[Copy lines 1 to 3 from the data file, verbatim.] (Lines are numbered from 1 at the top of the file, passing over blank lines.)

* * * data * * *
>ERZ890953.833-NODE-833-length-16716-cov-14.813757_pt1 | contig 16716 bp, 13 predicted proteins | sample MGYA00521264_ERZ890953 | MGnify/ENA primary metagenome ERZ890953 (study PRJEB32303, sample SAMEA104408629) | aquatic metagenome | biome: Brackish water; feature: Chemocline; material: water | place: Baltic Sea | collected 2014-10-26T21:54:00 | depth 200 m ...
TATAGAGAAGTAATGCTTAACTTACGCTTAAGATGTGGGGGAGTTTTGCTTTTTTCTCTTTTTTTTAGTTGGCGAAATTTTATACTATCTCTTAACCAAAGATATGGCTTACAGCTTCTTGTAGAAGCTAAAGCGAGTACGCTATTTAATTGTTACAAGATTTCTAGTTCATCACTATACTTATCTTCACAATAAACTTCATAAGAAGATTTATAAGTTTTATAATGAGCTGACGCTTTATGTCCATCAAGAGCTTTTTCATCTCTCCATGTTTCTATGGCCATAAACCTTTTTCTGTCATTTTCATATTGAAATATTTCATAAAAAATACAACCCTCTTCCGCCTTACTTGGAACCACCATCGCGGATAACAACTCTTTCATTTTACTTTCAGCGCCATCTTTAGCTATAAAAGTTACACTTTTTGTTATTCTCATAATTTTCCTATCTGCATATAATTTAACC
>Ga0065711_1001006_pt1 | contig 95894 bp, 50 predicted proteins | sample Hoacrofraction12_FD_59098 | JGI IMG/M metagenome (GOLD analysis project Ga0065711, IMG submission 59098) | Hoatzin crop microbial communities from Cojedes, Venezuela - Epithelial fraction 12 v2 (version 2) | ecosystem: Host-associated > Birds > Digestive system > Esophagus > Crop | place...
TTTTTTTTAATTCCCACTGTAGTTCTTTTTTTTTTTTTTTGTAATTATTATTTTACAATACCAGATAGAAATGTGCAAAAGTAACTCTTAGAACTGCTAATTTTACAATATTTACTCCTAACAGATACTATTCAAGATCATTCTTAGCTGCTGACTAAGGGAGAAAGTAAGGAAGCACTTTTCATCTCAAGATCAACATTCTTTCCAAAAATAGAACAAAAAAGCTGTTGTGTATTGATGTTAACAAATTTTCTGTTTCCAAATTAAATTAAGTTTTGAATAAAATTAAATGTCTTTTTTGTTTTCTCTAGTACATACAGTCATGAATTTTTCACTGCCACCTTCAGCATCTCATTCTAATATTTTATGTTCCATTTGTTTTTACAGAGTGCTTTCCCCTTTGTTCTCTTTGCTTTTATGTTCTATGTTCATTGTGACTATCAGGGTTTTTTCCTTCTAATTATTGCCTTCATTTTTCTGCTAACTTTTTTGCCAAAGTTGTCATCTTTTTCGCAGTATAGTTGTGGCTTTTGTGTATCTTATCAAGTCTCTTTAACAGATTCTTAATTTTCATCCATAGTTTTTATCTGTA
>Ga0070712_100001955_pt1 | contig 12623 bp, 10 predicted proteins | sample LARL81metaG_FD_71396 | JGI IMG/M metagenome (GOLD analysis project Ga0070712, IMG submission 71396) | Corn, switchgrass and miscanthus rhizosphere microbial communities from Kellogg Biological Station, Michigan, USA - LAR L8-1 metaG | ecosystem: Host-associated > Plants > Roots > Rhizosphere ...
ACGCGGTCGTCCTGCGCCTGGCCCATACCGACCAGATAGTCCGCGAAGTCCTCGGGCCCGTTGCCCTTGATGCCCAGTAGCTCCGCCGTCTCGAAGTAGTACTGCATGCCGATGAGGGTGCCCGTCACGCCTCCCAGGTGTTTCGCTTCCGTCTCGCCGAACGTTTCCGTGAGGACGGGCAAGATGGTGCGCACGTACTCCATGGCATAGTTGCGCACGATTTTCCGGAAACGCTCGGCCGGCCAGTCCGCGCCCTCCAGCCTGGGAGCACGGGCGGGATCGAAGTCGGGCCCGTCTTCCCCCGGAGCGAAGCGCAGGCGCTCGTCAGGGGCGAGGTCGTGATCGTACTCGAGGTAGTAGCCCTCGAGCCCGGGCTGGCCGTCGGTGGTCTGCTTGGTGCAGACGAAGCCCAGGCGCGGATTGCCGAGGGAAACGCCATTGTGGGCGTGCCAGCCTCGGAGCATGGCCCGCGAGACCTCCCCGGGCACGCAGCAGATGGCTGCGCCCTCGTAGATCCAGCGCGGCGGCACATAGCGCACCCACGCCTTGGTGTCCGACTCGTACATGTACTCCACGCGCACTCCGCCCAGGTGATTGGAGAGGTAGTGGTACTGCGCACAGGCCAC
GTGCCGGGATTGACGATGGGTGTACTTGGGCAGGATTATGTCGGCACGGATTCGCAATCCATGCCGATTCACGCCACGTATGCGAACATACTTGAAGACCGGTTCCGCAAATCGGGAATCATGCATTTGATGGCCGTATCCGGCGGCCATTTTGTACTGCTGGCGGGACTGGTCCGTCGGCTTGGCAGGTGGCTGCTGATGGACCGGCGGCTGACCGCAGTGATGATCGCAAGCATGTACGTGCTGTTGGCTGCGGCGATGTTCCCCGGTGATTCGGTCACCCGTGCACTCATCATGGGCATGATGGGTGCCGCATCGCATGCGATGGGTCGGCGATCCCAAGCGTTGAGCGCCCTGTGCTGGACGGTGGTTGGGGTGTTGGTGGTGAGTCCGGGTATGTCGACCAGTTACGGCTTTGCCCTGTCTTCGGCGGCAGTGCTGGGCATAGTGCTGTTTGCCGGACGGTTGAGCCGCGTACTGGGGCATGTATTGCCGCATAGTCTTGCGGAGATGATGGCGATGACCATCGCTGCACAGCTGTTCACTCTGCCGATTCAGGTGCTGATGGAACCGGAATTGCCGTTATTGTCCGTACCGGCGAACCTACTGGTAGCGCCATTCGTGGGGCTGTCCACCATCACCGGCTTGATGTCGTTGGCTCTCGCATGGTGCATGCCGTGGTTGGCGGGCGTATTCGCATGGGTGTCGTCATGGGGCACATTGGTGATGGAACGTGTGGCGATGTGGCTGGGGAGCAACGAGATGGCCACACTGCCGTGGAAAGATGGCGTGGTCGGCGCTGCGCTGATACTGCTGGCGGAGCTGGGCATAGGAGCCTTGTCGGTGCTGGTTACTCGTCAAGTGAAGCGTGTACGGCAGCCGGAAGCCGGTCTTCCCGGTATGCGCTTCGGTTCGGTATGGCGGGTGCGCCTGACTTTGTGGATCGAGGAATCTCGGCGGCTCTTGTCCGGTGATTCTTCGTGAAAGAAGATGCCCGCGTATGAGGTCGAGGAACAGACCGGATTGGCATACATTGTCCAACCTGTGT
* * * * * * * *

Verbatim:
>ERZ890953.833-NODE-833-length-16716-cov-14.813757_pt1 | contig 16716 bp, 13 predicted proteins | sample MGYA00521264_ERZ890953 | MGnify/ENA primary metagenome ERZ890953 (study PRJEB32303, sample SAMEA104408629) | aquatic metagenome | biome: Brackish water; feature: Chemocline; material: water | place: Baltic Sea | collected 2014-10-26T21:54:00 | depth 200 m ...
TATAGAGAAGTAATGCTTAACTTACGCTTAAGATGTGGGGGAGTTTTGCTTTTTTCTCTTTTTTTTAGTTGGCGAAATTTTATACTATCTCTTAACCAAAGATATGGCTTACAGCTTCTTGTAGAAGCTAAAGCGAGTACGCTATTTAATTGTTACAAGATTTCTAGTTCATCACTATACTTATCTTCACAATAAACTTCATAAGAAGATTTATAAGTTTTATAATGAGCTGACGCTTTATGTCCATCAAGAGCTTTTTCATCTCTCCATGTTTCTATGGCCATAAACCTTTTTCTGTCATTTTCATATTGAAATATTTCATAAAAAATACAACCCTCTTCCGCCTTACTTGGAACCACCATCGCGGATAACAACTCTTTCATTTTACTTTCAGCGCCATCTTTAGCTATAAAAGTTACACTTTTTGTTATTCTCATAATTTTCCTATCTGCATATAATTTAACC
>Ga0065711_1001006_pt1 | contig 95894 bp, 50 predicted proteins | sample Hoacrofraction12_FD_59098 | JGI IMG/M metagenome (GOLD analysis project Ga0065711, IMG submission 59098) | Hoatzin crop microbial communities from Cojedes, Venezuela - Epithelial fraction 12 v2 (version 2) | ecosystem: Host-associated > Birds > Digestive system > Esophagus > Crop | place...